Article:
Historically, black men of African descent have been disproportionately affected by prostate cancer compared with Caucasian men. African-Caribbean men are generally at higher risk of prostate cancer, with Jamaican men noted to have the highest incidence in the world. No robust evidence exists for the increased incidence among Jamaican men, or indeed, a clear explanation for the reasons these men are at a greater risk of developing the disease in comparison with other African-Caribbean men.
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A literature review was undertaken. The findings indicated that black men of African descent, specifically Jamaican men, are at greater risk of prostate cancer and this finding applies to Africa, the Caribbean, the UK and USA.
Current evidence for the higher incidence of prostate cancer among Jamaican men remains inconclusive and does not provide a clear explanation for its prevalence. More comparative studies are required to identify any predisposing factors responsible for this anomaly, worldwide. The involvement of health professionals in these research undertakings is important to obtaining insight into prostate cancer and in devising strategies to improve management and health outcomes.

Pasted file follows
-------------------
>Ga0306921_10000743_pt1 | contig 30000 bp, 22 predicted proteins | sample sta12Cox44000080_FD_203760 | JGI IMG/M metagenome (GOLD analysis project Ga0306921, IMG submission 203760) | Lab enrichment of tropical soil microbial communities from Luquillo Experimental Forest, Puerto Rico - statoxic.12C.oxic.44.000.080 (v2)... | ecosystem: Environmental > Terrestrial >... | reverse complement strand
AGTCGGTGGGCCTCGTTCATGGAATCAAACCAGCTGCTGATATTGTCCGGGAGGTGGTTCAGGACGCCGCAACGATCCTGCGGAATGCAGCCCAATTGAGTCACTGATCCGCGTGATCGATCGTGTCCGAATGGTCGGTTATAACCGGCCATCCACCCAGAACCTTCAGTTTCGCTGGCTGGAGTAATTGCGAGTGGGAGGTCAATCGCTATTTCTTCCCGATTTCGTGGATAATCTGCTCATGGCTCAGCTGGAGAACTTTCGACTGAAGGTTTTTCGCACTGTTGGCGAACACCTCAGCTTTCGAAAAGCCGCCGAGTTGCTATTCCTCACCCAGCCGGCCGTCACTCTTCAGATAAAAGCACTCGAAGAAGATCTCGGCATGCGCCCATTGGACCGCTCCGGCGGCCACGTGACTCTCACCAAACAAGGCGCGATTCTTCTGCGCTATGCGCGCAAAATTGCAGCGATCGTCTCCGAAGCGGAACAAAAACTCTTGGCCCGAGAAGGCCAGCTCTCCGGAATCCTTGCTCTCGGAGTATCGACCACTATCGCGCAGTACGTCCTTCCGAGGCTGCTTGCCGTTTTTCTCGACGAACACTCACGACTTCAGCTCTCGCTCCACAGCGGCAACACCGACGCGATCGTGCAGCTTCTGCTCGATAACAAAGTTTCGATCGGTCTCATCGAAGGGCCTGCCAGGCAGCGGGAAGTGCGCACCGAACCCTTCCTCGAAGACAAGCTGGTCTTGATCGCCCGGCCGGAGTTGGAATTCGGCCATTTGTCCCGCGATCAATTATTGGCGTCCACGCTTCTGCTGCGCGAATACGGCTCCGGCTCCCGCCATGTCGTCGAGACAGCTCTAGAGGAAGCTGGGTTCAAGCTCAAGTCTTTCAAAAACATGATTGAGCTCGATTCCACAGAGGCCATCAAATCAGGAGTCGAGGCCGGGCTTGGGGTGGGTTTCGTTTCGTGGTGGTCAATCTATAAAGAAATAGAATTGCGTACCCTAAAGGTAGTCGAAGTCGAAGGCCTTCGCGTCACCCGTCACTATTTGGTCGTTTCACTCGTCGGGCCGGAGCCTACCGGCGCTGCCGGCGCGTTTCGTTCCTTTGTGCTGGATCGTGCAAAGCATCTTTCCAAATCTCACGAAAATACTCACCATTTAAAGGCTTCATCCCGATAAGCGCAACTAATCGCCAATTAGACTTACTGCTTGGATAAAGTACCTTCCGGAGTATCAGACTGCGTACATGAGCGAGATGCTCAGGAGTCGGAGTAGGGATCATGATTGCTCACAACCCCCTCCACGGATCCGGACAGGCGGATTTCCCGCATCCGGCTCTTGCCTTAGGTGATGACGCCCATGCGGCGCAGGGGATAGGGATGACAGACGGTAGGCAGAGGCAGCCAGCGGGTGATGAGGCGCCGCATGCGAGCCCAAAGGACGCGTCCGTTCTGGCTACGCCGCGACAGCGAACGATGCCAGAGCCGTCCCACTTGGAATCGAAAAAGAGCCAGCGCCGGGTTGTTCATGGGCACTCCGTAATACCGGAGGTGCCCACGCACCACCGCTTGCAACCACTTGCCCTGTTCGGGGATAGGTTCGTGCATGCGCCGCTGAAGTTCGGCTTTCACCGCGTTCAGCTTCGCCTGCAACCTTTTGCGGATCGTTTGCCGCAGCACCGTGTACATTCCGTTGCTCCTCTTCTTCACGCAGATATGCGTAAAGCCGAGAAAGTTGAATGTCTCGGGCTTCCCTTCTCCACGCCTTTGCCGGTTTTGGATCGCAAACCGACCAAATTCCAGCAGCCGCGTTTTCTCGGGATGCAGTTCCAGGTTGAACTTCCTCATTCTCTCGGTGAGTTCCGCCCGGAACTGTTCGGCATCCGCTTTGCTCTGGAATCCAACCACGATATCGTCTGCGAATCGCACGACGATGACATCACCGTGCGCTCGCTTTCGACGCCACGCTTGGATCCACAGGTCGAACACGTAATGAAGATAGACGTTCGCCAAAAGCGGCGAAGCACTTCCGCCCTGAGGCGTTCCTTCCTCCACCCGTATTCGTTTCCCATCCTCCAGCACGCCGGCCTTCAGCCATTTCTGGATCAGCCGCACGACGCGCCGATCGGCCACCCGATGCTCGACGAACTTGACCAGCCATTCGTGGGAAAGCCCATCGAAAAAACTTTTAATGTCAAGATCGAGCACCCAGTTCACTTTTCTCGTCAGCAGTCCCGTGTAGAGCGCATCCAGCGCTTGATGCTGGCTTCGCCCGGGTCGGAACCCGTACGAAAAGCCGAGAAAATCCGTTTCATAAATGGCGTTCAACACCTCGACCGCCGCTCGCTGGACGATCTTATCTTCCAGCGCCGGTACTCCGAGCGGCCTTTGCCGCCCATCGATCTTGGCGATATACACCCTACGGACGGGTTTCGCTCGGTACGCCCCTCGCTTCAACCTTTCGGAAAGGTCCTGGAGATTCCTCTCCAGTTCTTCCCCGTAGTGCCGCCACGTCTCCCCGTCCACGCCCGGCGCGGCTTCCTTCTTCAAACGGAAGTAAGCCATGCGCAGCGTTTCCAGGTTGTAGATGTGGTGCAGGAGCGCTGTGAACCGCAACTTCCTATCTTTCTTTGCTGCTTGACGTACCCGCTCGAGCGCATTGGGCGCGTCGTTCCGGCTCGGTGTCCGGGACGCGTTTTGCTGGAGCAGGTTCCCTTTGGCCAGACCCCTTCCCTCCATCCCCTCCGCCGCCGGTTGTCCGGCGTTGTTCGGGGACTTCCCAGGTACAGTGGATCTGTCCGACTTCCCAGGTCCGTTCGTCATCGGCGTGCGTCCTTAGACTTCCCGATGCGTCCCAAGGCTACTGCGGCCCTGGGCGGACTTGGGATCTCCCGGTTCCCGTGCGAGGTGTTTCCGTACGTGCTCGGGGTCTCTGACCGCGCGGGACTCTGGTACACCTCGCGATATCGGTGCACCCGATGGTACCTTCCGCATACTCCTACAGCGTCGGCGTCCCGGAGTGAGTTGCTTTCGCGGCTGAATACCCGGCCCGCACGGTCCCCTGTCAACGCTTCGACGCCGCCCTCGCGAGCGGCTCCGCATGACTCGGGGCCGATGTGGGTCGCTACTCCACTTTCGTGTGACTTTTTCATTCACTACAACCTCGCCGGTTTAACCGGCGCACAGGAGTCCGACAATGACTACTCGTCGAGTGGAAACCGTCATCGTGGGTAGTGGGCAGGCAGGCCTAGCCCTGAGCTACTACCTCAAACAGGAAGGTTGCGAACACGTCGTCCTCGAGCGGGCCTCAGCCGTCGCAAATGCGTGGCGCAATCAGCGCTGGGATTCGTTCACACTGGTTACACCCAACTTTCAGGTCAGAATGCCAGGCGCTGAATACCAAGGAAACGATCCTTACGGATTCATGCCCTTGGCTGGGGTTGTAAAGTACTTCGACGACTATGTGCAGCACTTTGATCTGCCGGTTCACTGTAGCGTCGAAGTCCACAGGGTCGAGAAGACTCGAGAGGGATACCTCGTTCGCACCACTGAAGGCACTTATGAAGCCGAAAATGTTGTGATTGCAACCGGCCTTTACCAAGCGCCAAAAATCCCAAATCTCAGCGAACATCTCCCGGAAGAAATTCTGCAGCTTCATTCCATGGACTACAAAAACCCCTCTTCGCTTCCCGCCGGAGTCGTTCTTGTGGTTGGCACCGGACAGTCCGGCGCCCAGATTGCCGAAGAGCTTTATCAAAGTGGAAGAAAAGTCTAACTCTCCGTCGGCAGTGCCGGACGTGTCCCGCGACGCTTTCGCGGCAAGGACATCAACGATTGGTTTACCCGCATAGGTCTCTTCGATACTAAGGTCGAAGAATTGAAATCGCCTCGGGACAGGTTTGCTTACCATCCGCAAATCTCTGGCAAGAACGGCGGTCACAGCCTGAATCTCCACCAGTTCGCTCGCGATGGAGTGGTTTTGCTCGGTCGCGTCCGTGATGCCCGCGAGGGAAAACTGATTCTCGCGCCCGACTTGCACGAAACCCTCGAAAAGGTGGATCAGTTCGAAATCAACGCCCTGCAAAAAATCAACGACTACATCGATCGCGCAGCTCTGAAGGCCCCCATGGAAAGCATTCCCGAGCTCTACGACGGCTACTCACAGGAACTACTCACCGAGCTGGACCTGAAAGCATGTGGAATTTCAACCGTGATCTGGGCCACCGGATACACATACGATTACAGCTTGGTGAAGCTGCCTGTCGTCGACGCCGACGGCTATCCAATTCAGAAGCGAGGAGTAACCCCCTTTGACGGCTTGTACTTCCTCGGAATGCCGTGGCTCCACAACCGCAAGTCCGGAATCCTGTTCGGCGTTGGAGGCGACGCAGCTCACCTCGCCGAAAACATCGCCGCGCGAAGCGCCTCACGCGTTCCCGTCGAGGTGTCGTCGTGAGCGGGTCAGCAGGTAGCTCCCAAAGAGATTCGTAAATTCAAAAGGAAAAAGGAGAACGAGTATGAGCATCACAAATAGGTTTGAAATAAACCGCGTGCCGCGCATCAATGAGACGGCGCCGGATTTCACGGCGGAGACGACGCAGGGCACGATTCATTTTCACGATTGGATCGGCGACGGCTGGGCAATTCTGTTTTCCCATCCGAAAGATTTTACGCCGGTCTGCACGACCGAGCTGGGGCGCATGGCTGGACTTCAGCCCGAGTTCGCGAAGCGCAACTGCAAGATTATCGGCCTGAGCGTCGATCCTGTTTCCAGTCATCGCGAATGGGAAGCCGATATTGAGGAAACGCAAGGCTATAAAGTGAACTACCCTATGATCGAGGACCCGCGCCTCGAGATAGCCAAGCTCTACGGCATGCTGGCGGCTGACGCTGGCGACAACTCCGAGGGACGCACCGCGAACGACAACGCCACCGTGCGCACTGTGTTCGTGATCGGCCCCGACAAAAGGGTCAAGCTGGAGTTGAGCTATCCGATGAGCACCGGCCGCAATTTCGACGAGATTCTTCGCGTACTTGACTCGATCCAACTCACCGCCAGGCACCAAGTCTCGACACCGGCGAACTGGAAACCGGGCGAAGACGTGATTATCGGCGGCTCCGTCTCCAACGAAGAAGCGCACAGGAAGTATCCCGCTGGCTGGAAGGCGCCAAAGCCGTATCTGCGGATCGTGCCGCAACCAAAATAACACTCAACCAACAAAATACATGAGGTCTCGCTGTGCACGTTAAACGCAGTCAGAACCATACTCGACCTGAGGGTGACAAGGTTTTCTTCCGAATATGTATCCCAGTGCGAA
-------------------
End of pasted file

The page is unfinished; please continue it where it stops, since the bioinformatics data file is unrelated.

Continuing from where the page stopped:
British journal of nursing (Mark Allen Publishing). 2016 Oct 27 [Epub]
Beverley Anderson, Sylvie Marshall-Lucette
Macmillan Uro-Oncology Clinical Nurse Specialist, Epsom and St Helier NHS Trust., Senior Lecturer, Faculty of Health, Social Care and Education, St George's, University of London.